And the Wind Cried Mary

Sadly, I still haven't had time to properly respond to Ed Heckman's difficulties with the Church's beliefs concerning Mary. I did get one answer to my call for rebuttals from the peanut gallery. Here's Anonymous' defense of Marian doctrines. The opinions expressed by him/her may or may not reflect my beliefs or the beliefs of the Church.

1. Ed's first point is that Mary cannot be the most perfect example of human faithfulness because: a) she's no more faithful than Abraham; and b) she seems to have had doubts over the course of Christ's life.

In response, I would note that: a) Before God asked Abraham to be faithful, He promised Abraham a number of rewards for faithfulness. See Gen. 17. But He promised nothing to Mary directly, yet she was nevertheless willing to do his will. See Luke 1. Being faithful without knowing what the consequences will be is better than being faithful for a reward.

And b) the doubts that Mary had were not, as Ed claims, evidence of a weak faith; they were tests of faith that Mary passed. Simeon warned Mary that "you yourself a sword will pierce," Luke 2:35, and his prophecy came true in each of the instances Ed cites. See this.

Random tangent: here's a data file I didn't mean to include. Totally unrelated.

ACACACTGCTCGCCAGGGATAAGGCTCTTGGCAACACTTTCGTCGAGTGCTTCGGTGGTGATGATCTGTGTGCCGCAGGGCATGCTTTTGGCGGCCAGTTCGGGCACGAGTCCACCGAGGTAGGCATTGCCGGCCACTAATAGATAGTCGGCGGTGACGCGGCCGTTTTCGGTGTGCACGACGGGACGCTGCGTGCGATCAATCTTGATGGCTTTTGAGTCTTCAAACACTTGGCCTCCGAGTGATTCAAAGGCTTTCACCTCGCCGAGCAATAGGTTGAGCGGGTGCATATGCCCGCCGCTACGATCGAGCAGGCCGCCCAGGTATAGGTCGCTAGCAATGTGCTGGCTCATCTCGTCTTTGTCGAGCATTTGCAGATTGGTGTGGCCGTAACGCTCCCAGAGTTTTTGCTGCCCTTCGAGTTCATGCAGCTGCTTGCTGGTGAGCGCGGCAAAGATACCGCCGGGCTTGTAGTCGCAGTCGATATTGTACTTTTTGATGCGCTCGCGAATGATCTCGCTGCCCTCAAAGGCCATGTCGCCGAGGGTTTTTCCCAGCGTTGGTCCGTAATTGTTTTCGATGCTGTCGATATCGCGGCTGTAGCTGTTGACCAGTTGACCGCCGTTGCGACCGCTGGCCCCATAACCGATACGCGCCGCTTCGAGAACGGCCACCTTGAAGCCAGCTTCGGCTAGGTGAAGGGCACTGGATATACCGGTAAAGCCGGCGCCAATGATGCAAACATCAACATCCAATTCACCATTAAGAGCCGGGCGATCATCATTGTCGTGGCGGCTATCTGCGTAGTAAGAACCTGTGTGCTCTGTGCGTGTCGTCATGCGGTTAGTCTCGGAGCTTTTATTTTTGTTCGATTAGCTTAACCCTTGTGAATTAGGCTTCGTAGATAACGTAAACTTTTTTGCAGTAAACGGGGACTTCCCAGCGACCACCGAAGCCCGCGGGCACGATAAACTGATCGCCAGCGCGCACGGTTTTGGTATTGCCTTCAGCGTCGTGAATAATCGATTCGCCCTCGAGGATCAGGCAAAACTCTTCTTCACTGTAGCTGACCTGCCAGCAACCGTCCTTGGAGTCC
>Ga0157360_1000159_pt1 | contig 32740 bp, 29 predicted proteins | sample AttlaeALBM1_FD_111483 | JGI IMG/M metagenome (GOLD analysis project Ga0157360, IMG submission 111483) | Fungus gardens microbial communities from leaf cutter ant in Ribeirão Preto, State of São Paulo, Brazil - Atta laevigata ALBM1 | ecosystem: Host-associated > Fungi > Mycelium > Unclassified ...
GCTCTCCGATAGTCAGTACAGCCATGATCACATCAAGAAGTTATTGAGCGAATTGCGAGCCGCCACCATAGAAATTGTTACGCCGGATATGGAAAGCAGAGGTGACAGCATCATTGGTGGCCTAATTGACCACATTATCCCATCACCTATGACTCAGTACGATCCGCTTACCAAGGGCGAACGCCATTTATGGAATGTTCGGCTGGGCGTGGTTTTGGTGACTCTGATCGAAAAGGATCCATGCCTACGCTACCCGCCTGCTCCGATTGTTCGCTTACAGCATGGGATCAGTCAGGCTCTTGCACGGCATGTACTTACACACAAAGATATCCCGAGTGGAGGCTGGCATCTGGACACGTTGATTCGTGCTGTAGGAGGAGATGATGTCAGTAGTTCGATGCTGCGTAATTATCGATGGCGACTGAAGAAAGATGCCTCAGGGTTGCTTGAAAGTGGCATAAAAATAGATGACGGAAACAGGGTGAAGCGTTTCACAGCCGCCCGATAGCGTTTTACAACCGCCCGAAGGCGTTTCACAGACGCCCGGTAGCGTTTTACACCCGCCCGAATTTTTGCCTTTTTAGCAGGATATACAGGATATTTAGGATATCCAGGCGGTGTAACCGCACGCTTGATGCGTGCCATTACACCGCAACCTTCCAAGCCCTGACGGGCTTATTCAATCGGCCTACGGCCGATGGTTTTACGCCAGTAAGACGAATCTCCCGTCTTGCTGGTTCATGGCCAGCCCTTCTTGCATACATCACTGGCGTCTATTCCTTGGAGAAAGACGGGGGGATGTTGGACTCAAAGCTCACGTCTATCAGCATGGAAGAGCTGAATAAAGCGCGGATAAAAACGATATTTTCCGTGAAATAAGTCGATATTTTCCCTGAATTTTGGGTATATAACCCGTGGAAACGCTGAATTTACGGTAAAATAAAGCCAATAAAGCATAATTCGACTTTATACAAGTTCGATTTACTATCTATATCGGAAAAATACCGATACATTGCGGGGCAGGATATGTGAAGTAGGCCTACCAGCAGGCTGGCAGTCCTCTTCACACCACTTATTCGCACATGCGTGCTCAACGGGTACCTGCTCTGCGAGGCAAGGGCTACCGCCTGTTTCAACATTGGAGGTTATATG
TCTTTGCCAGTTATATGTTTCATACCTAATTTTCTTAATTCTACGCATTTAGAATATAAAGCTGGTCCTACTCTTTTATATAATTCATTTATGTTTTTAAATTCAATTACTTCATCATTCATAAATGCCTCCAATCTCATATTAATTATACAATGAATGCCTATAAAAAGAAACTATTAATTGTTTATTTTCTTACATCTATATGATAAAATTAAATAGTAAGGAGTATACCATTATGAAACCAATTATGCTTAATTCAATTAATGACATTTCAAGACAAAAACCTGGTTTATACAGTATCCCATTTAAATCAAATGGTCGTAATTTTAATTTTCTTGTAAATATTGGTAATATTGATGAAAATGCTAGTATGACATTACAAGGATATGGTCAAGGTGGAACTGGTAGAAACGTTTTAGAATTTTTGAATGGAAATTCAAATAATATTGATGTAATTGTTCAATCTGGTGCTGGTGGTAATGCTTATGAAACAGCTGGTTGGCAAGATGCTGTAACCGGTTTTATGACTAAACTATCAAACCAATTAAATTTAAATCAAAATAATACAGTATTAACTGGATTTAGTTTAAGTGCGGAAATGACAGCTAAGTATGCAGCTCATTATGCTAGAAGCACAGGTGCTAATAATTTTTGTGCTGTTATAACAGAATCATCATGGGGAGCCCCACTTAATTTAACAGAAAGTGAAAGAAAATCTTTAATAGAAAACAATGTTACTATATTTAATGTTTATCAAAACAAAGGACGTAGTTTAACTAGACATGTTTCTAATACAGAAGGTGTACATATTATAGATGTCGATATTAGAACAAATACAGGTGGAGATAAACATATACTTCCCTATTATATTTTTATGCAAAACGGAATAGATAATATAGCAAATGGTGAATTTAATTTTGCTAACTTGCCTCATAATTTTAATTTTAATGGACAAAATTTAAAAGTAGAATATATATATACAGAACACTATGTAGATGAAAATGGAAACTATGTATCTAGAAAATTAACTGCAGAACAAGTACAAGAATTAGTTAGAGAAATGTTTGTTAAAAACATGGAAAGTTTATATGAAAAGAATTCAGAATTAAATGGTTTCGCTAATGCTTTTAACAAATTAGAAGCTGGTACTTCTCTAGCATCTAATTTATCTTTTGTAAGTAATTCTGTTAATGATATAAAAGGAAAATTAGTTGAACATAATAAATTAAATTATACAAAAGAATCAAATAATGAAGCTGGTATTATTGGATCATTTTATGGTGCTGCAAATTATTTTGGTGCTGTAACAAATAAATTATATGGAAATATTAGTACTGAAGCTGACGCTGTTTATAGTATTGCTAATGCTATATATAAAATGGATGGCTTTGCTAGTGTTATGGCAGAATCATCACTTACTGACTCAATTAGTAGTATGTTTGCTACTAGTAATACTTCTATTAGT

2. Ed's second point is that Mary cannot rightly be considered a sinless "New Eve" because: a) she calls God her Savior in Luke 1, and the sinless do not need a savior; and b) there is no explicit scriptural support for Mary as a sinless "New Eve."

In response, I would note that: a) you can "save" people in two ways: getting them out of trouble, or keeping them from getting into it in the first place. Knocking someone out of the path of a speeding car saves that person just as much as providing medical care in the event that he is hit. God saved Mary from sin by keeping her from it; he saves us from sin by getting us out of it.

And b) Ed is right that there is no explicit scriptural support for calling Mary a sinless "New Eve." But this is not a problem for Catholics, who don't demand explicit scriptural support in the way that Protestants do. Catholics believe that the Church came before the Bible in that it preached before the Bible was written, and it chose the Books that were to become part of the Bible (choosing the synoptic Gospels over the gnostic ones, etc.). For this reason, the Church can proclaim a doctrine without explicit scripural support, for the Bible is a creature of the Church, and not the other way round.

It seems Jay is having similar discussions at Deo Omnis Gloria.

Linguistic Issues Regarding the Perpetual Virginity of Mary [regarding Jesus' "brothers"]
Linguistic Issues Regarding the Perpetual Virginity of Mary, Part II [regarding Joseph not knowing Mary "until" Jesus' birth]

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About Funky Dung